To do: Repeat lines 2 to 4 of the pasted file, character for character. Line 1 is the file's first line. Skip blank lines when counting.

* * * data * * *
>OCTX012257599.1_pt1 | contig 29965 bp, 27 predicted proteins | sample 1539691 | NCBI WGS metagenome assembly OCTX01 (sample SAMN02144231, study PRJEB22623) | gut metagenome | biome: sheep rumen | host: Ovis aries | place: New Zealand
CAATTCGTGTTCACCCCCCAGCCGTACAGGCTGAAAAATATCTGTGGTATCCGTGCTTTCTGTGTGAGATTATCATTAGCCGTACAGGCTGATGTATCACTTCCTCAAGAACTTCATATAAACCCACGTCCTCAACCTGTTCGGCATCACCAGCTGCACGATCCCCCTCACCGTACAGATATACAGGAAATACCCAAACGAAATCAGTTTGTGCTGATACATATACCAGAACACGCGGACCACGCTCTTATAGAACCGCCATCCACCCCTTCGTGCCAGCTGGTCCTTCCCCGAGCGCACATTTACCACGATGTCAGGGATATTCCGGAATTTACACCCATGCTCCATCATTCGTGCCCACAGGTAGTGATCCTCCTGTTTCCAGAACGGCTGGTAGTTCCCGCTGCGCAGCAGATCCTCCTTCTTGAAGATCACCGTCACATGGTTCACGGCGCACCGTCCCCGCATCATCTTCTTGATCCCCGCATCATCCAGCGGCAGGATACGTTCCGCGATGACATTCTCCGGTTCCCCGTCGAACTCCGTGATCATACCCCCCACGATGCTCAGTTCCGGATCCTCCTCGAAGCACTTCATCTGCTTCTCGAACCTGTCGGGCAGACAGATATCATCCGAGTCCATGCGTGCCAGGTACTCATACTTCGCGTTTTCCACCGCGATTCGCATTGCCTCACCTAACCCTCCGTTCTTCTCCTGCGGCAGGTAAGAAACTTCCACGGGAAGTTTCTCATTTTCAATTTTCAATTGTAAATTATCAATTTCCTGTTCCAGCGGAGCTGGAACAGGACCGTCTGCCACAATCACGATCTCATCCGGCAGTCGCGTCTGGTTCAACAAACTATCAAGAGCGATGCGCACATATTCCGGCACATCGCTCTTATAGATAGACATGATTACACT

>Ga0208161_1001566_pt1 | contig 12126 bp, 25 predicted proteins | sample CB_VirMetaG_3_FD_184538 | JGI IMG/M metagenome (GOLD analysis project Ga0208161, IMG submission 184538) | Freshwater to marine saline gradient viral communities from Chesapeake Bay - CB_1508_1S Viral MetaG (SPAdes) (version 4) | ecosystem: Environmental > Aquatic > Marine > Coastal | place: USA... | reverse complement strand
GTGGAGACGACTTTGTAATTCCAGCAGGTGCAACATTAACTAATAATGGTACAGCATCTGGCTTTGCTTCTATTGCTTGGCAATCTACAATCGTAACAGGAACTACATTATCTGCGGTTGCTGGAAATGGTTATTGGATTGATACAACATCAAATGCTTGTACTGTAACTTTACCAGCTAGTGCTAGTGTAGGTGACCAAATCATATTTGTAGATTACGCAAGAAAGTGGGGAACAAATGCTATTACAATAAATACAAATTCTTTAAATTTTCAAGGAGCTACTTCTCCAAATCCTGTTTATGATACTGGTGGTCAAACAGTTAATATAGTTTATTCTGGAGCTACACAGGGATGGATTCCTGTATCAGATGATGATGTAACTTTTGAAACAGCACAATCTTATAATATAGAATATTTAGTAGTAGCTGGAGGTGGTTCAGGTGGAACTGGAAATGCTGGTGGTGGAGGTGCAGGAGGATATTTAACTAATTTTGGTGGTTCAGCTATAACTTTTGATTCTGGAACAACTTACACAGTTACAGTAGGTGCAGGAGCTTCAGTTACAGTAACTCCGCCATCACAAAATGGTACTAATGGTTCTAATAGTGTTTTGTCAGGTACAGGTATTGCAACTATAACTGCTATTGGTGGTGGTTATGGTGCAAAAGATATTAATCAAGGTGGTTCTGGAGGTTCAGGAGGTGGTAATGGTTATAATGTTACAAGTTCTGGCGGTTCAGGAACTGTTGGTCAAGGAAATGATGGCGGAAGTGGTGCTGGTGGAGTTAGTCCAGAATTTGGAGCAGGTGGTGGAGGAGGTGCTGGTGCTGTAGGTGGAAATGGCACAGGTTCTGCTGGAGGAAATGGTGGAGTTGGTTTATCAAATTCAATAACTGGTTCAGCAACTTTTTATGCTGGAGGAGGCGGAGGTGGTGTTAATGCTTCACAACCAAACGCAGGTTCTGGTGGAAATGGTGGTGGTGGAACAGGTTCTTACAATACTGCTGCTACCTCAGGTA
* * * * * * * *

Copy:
CAATTCGTGTTCACCCCCCAGCCGTACAGGCTGAAAAATATCTGTGGTATCCGTGCTTTCTGTGTGAGATTATCATTAGCCGTACAGGCTGATGTATCACTTCCTCAAGAACTTCATATAAACCCACGTCCTCAACCTGTTCGGCATCACCAGCTGCACGATCCCCCTCACCGTACAGATATACAGGAAATACCCAAACGAAATCAGTTTGTGCTGATACATATACCAGAACACGCGGACCACGCTCTTATAGAACCGCCATCCACCCCTTCGTGCCAGCTGGTCCTTCCCCGAGCGCACATTTACCACGATGTCAGGGATATTCCGGAATTTACACCCATGCTCCATCATTCGTGCCCACAGGTAGTGATCCTCCTGTTTCCAGAACGGCTGGTAGTTCCCGCTGCGCAGCAGATCCTCCTTCTTGAAGATCACCGTCACATGGTTCACGGCGCACCGTCCCCGCATCATCTTCTTGATCCCCGCATCATCCAGCGGCAGGATACGTTCCGCGATGACATTCTCCGGTTCCCCGTCGAACTCCGTGATCATACCCCCCACGATGCTCAGTTCCGGATCCTCCTCGAAGCACTTCATCTGCTTCTCGAACCTGTCGGGCAGACAGATATCATCCGAGTCCATGCGTGCCAGGTACTCATACTTCGCGTTTTCCACCGCGATTCGCATTGCCTCACCTAACCCTCCGTTCTTCTCCTGCGGCAGGTAAGAAACTTCCACGGGAAGTTTCTCATTTTCAATTTTCAATTGTAAATTATCAATTTCCTGTTCCAGCGGAGCTGGAACAGGACCGTCTGCCACAATCACGATCTCATCCGGCAGTCGCGTCTGGTTCAACAAACTATCAAGAGCGATGCGCACATATTCCGGCACATCGCTCTTATAGATAGACATGATTACACT

>Ga0208161_1001566_pt1 | contig 12126 bp, 25 predicted proteins | sample CB_VirMetaG_3_FD_184538 | JGI IMG/M metagenome (GOLD analysis project Ga0208161, IMG submission 184538) | Freshwater to marine saline gradient viral communities from Chesapeake Bay - CB_1508_1S Viral MetaG (SPAdes) (version 4) | ecosystem: Environmental > Aquatic > Marine > Coastal | place: USA... | reverse complement strand
GTGGAGACGACTTTGTAATTCCAGCAGGTGCAACATTAACTAATAATGGTACAGCATCTGGCTTTGCTTCTATTGCTTGGCAATCTACAATCGTAACAGGAACTACATTATCTGCGGTTGCTGGAAATGGTTATTGGATTGATACAACATCAAATGCTTGTACTGTAACTTTACCAGCTAGTGCTAGTGTAGGTGACCAAATCATATTTGTAGATTACGCAAGAAAGTGGGGAACAAATGCTATTACAATAAATACAAATTCTTTAAATTTTCAAGGAGCTACTTCTCCAAATCCTGTTTATGATACTGGTGGTCAAACAGTTAATATAGTTTATTCTGGAGCTACACAGGGATGGATTCCTGTATCAGATGATGATGTAACTTTTGAAACAGCACAATCTTATAATATAGAATATTTAGTAGTAGCTGGAGGTGGTTCAGGTGGAACTGGAAATGCTGGTGGTGGAGGTGCAGGAGGATATTTAACTAATTTTGGTGGTTCAGCTATAACTTTTGATTCTGGAACAACTTACACAGTTACAGTAGGTGCAGGAGCTTCAGTTACAGTAACTCCGCCATCACAAAATGGTACTAATGGTTCTAATAGTGTTTTGTCAGGTACAGGTATTGCAACTATAACTGCTATTGGTGGTGGTTATGGTGCAAAAGATATTAATCAAGGTGGTTCTGGAGGTTCAGGAGGTGGTAATGGTTATAATGTTACAAGTTCTGGCGGTTCAGGAACTGTTGGTCAAGGAAATGATGGCGGAAGTGGTGCTGGTGGAGTTAGTCCAGAATTTGGAGCAGGTGGTGGAGGAGGTGCTGGTGCTGTAGGTGGAAATGGCACAGGTTCTGCTGGAGGAAATGGTGGAGTTGGTTTATCAAATTCAATAACTGGTTCAGCAACTTTTTATGCTGGAGGAGGCGGAGGTGGTGTTAATGCTTCACAACCAAACGCAGGTTCTGGTGGAAATGGTGGTGGTGGAACAGGTTCTTACAATACTGCTGCTACCTCAGGTA